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Would you still buy your favorite fragrance spray if its package had a “hazard” sticker on the front?
That’s what researchers from the Royal College of Physicians and the Royal College of Pediatrics and Child Health in the United Kingdom hope to see, according to The Times of London. Their recent study of volatile organic compounds (VOCs) in products prompted the call for such warnings.
“Liberally going around spraying chemicals around your house that are complex and react with other chemicals — you’ve got to weigh up the benefits of that,” said Stephen Holgate, a professor of Immunopharmacology at the University of Southampton and one of the review authors. “Are there not other things you can do, like buy a nice bunch of flowers?”
Issues in Products
Similar to the conversation happening in the U.S., English researchers and government officials are discussing the harms chemicals in products have on consumers.
Studies have shown that a variety of products, from cosmetics to paint strippers, pose serious health effects in those who experience short- and long-term contact. Latinos, who already face exposures they have no control over, also are targets of direct marketing campaigns for some of the products of concern.
These products contain numerous harmful substances, such as VOCs, that can cause many different complications, including headaches, dizziness, and the development of Toxicant-Induced Loss of Tolerance (TILT). TILT can spur many health complications.
“We spend up to 90% of our time indoors,” Holgate said. “It’s inconceivable that the health effects of outdoor air pollution just occur because of the 10% of time that people spend outdoors.”
Need for Labels
Holgate and his colleagues think one way to reduce exposure is adding a warning for all consumers.
Specifically, they recommend adding a stand-out indicator that people will notice, such as a “skull and crossbones.”
Some have called this and previous ideas over-the-top, given the lack of overall research, according to the Times.
Still, researchers stand by their suggestion.
Alastair Lewis, a professor of atmospheric chemistry at the University of York, said there is also a need to change the status quo as quickly as possible.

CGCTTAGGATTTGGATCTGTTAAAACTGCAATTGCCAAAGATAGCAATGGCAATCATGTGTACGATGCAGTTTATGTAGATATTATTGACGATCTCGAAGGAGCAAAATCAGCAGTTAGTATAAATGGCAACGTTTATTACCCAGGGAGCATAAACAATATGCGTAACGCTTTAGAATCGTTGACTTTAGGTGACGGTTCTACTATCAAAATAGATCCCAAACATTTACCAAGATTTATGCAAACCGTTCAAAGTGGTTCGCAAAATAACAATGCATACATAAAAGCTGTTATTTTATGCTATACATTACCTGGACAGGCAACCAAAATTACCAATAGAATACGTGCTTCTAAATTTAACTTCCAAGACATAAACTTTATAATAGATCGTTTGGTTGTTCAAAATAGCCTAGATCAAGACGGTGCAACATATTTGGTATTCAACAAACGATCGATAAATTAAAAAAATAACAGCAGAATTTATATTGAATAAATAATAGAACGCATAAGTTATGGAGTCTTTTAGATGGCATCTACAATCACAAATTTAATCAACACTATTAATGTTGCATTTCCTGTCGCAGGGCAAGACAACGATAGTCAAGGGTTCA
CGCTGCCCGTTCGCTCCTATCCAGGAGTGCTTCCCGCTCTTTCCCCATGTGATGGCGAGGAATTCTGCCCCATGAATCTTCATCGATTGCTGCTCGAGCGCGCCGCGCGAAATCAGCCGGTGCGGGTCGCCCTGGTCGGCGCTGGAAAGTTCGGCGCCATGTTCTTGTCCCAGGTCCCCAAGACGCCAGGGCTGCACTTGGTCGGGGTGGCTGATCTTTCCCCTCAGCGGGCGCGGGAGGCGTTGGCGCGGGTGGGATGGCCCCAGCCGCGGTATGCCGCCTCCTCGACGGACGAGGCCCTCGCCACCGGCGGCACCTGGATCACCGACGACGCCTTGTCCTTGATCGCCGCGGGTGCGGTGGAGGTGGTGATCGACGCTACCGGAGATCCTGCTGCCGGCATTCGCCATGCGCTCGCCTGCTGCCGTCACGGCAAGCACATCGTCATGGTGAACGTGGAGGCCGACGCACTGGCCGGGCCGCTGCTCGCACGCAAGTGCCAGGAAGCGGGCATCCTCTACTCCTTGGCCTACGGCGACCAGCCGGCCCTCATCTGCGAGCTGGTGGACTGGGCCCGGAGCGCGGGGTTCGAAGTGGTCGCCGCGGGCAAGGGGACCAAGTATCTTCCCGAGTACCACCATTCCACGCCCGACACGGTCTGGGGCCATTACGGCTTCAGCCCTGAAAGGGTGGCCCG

“We don’t want to continuously live through endless cycles of fire-fighting pollutants that we knew about and could have done something about but didn’t,” Lewis said. “That’s where VOCs are at the moment: you can clearly see that over the next decade we will have to do something about this class of pollutant. Wouldn’t it be nice, just for once, to get ahead of the curve and be acting on these things before they become the next diesel engine NOx scandal?”
Label Use Across the Pond
While this idea comes from the U.K., companies in the U.S. are beginning to take similar steps to reduce harmful exposure.
Last month, Target began labeling some products with “clean” labels. While those items are not entirely chemical-free, they are safer than other harmful products.
Apple has also been on a path to reduce the dangerous substances in their products as part of their overall environmental strategy.
Holgate compared this idea to the kinds of labels found on food packaging. Different items will contain labels indicating the various levels of ingredients such as salt, fat, or sugar, which help inform the consumer of what they are buying.
Still, those hoping to reduce indoor exposures in the home can:
- Purchase chemically-reduced or -free products
- Remove fragrance products from the home
- Open the windows to remove smells and allow air flow
Those who would like to discover more about chemical intolerance and potential TILT triggers can take the BREESI & QEESI tests. These assessments, created by the Hoffman TILT research team at UT Health San Antonio, give an overview of the harmful substances in one’s environment.
Read more about chemical, environmental exposure!
Editor’s Note: This article is part of a collaboration between Salud America! and the Hoffman Toxicant-Induced Loss of Tolerance (TILT) program at UT Health- San Antonio. To find out if you are TILTed due to exposure to everyday foods, chemicals, or drugs, take a self-assessment or learn more about TILT.